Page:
———-

Realistically, legal reforms to safeguard citizens’ choice of no religion will be resisted by those whose power it threatens. Individual religions set their own criteria for membership and excommunication, so to interfere with this process by making it safer to jump ship is a direct interference with the religion’s internal system of rewards and punishments. But a new kind of diversity has emerged in America that deserves respect: as of 2012, “One-fifth of the U.S. public – and a third of adults under 30 – are religiously unaffiliated today”. The lucky presence of a liberal democratic culture, as well as the absence of powerful religious fundamentalists, protects atheists and agnostics in certain areas and for now. But as our ex-Muslim brothers and sisters demonstrate, the lack of a universal right of unbelief to which all humans can appeal can prove deadly, perhaps closer to home in the not-so-distant future.

Any attempt to dismantle the tyranny of organized religion over nonbelievers will bring out the wolf-criers of “Communism!” But this time-tested hatred contains the seed of its own destruction. After all, if the Soviet Union was wrong to restrict free commerce from Monday through Sunday, then why is Bergen County, New Jersey not also wrong to restrict free commerce on the Sunday sabbath? The fundamental issue of freedom – whether it’s from the power of the state, or from the power of the church – is the same. But the lesson from China is that to decrease the unelected power of religion over healthcare, education, and politics, reforms will have to leverage the increased power of the state. The test for America is whether it can handle an expansion of the power of democracy, at the expense of our comforting, authoritarian traditions.

James Carroll (Staff Writer, Rutgers University)
Jamesprofile (1)James Carroll is a Rutgers student studying for his B.A. in political science. He regularly geeks out over the histories of China’s borderlands, but loves nothing more than to expose the ironies and hypocrisies of “dissident” and anti-authoritarian movements. As a connoisseur of all things queer, sarcastic, and sublime, James is always ready to have his worldview challenged by his adversaries, and expects the same respect from all of his readers.

10 responses to “Why we Need the Freedom Not to Believe: Lessons from China

  1. Reblogged this on World of Values, a blog of the humanistic tendency and commented:
    While the government of the PRC tends to abuse the human rights of its citizens, one of the few aspects of the PRC’s state atheism which can be appreciated is the explicit constitutional protection of the freedoms to believe and not believe in any religious ideology or observance. This is not protected by most national constitutions.

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  2. What you euphemistically call “Limits of International Lobbying” is nothing less than a textbook case of authoritarianism or even facism in action.

    How can you possibly agree with the principle of not allowing people to freely associate themselves with an organization that is based outside of their home country? Even in the darkest hour of European nationalism and “Kulturkampf”, the Catholic Church was allowed to appoint their own Bishops and manage their own affairs.

    Also, why shouldn’t they be allowed to lobby in their interests? I see the need of limiting the access of lobby groups across the board and of alien influences in lobbying made visible. But again, why shouldn’t a group such as the Catholic Church with millions of members in both China and the USA not be allowed to participate in the political process, only because some amount of funding they receive or decisions they follow originate outside of these respective countries.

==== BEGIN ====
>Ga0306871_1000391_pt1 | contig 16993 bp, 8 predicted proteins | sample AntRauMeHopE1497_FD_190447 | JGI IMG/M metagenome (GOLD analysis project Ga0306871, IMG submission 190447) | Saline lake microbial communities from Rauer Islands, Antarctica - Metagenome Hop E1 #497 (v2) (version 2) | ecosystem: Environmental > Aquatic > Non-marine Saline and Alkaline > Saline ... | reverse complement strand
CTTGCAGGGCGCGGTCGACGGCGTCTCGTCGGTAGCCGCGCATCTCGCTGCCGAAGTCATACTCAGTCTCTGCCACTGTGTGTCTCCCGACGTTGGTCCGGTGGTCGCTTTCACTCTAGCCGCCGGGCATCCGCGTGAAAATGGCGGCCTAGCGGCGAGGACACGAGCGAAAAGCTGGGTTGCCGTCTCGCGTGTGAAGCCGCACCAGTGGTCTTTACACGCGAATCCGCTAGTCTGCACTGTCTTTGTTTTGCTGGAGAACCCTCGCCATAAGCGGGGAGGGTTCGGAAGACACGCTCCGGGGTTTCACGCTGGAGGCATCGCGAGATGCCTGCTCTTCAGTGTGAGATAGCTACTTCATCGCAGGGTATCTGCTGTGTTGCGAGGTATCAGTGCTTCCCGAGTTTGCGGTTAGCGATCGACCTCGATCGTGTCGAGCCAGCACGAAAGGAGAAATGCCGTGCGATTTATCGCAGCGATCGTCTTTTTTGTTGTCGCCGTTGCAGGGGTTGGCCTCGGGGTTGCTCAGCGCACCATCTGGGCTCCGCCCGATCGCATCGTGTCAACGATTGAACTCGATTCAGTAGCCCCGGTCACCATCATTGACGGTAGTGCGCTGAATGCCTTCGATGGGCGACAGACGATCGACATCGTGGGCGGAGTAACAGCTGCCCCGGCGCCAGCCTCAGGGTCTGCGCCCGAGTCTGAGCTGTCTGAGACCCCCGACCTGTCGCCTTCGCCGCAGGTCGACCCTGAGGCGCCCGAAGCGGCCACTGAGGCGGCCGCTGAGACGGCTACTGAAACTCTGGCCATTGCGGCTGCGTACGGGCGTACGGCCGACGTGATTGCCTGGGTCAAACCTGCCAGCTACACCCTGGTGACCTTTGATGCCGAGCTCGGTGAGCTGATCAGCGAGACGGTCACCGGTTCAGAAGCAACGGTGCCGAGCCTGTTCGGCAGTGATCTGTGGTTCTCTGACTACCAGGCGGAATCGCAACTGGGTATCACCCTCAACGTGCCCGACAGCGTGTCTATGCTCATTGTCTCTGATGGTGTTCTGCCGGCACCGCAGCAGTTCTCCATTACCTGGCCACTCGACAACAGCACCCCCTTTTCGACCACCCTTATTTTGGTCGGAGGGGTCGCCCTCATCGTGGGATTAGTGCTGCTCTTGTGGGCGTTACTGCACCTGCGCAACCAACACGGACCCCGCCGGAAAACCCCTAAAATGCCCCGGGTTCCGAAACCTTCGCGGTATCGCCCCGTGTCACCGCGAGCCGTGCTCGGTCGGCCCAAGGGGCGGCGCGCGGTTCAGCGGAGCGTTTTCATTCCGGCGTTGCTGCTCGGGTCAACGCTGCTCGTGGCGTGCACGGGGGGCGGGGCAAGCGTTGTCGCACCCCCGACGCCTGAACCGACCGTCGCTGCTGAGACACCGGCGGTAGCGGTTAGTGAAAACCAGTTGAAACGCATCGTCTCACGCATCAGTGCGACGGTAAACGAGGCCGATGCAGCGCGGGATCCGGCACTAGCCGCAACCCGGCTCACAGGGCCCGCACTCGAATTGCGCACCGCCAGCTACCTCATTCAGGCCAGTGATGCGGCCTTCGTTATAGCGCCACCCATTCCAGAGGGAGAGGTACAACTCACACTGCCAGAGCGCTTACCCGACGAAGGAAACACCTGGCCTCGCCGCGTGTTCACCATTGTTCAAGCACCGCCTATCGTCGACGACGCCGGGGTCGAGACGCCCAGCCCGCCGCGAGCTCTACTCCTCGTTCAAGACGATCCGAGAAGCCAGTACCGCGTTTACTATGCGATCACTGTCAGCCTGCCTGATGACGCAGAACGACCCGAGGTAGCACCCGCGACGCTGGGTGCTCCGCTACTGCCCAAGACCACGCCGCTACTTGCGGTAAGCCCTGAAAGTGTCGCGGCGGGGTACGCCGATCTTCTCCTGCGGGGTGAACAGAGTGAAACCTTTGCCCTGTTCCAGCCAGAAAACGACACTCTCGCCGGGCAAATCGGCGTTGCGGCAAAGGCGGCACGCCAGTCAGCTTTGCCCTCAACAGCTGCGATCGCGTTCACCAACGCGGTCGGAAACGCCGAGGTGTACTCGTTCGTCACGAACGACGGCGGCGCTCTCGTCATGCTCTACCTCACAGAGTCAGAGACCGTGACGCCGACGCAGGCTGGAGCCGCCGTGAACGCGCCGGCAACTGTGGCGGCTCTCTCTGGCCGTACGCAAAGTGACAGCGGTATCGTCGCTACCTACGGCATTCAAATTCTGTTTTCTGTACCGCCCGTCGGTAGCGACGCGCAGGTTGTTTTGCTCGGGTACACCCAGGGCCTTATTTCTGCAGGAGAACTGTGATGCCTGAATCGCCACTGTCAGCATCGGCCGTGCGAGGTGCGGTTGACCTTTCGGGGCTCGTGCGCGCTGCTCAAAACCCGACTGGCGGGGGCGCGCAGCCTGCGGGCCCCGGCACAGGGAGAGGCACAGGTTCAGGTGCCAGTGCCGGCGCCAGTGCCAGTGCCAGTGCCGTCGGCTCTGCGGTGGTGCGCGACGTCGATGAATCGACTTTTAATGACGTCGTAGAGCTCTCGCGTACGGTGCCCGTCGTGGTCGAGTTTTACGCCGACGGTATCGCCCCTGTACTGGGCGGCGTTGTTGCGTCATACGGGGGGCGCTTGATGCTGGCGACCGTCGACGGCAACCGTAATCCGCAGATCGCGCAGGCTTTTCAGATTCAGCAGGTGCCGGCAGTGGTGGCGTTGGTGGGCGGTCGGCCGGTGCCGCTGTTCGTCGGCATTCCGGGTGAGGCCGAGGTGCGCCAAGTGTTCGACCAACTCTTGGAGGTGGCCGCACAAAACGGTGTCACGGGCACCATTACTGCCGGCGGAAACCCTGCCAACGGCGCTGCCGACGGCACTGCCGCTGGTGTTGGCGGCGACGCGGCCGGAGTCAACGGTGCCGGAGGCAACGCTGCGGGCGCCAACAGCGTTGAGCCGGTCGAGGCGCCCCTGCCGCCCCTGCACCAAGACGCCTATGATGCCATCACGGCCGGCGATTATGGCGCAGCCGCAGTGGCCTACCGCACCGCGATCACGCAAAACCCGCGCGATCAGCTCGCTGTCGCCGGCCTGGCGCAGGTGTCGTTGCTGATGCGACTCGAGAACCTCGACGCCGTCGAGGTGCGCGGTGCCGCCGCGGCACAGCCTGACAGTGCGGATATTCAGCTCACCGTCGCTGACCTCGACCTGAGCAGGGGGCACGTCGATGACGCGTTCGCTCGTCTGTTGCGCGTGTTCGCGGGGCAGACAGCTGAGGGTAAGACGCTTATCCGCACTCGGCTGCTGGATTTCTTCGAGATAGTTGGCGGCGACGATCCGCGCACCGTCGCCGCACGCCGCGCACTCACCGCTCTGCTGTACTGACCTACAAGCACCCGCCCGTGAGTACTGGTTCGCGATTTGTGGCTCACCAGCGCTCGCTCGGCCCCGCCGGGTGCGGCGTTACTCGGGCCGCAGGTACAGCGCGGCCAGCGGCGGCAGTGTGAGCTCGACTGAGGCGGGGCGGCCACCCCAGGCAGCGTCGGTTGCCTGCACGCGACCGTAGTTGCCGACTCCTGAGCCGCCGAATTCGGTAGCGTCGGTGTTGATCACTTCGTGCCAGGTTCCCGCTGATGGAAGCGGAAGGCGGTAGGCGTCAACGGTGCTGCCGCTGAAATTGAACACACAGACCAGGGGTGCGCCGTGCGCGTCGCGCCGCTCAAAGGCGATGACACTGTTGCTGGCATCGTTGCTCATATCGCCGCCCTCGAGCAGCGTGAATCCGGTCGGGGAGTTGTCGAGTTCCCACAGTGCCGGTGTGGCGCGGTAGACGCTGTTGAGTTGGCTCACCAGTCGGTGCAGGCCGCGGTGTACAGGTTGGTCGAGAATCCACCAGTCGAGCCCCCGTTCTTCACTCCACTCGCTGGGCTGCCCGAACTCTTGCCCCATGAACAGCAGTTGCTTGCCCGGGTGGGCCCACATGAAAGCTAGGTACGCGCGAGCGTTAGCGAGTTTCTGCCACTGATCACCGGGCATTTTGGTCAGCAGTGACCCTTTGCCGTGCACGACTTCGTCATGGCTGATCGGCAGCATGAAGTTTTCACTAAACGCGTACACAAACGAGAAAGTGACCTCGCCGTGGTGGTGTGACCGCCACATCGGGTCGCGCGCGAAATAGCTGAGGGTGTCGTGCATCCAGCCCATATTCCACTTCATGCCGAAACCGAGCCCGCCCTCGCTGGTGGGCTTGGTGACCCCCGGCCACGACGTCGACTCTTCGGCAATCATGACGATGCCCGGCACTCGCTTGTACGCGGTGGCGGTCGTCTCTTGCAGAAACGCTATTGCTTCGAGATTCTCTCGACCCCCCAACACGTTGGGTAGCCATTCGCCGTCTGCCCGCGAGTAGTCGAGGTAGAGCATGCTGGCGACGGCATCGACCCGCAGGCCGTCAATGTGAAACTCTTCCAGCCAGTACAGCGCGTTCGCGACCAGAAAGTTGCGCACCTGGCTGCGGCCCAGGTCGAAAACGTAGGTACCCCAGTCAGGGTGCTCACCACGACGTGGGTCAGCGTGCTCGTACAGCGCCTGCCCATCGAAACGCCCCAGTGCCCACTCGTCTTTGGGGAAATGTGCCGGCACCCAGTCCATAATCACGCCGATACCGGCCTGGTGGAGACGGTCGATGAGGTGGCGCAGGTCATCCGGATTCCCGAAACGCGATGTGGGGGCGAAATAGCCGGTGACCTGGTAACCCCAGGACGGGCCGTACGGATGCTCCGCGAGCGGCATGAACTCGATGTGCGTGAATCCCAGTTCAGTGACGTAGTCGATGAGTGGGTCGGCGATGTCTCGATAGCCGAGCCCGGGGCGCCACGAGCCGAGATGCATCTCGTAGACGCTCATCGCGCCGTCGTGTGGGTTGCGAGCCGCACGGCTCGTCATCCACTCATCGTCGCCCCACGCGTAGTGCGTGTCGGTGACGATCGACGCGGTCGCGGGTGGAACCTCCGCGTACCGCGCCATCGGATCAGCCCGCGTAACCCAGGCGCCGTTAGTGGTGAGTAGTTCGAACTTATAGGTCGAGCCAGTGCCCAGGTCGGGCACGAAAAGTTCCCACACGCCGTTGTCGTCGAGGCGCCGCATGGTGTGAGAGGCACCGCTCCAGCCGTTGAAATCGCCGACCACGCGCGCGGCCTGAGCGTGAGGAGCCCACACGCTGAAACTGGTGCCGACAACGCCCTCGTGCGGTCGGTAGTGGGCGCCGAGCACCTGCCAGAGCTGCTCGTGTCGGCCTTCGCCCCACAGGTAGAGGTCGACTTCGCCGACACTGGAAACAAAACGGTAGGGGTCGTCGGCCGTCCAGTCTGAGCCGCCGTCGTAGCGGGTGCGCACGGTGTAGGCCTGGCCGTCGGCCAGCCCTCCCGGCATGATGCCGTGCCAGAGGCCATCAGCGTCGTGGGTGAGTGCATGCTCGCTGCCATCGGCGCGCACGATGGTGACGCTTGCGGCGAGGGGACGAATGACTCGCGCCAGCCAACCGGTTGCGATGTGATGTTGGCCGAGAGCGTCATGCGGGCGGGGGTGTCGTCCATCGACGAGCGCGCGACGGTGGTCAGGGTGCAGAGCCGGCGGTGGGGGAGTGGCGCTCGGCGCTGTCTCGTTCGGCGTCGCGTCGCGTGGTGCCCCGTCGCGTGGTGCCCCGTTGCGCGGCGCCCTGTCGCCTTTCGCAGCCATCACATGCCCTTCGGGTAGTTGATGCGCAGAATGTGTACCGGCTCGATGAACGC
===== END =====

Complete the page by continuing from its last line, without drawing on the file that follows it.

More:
How does any of that relate to freedom, which should be about limiting barriers instead of raising them up, even if you dislike the outcomes that might follow?

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    • Is the US “authoritarian” or “fascist” for forbidding foreign associations and corporations from making contributions to American candidates in federal, state, or local elections?

      As recently as the 1960 presidential election, John F Kennedy’s Catholicism was a serious issue – not because of the American electorate’s allergic response to “freedom”, but because the Catholic Church’s dictates on many fundamental issues (including the separation of church and state) differed from what the American public agreed to in our Constitution.

      Many democracies, especially those in Europe, bar certain parties from participating in the political process if they desire to overthrow the entire liberal democratic system. From Beijing’s perspective, the Vatican does not even recognize the Communist government as legitimate, regarding the regime on Taiwan instead as the true government of China. How can an organization play a constructive role in the country with such a hostile attitude?

      “Freedom” can mean breaking down barriers, but never in the sense of breaking down the fence that separates your house from your neighbor’s and mowing down his lawn to your taste. The largest lobbying initiatives by the Vatican in this country have been to restrict gay men and lesbians’ freedom to marry, to restrict women’s freedom to access healthcare, and to restrict child sexual abuse victims’ freedom to access the courts. Young people are not leaving the Church in droves because they hate these “freedoms”; they are leaving precisely because they cherish them and protest the idea that the state should be the “secular arm of the Church”.

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  3. It’s certainly less fascist to only not allow financial contributions as opposed to simply taking over control of an organization, yes. Even though I have no doubt that the US government does what it can to control what it can not only in the USA but throughout the world. And the most recent scandal is only a reminder on how unscrupulous your government behaves at times.

    Funny that you should bring up the anti catholic stereotypes against Kennedy from back in the 60s. When I brought that up years ago in a discussion about Religion in US politics, my political science professor made a remark about “nutty Americans” or something of the sort.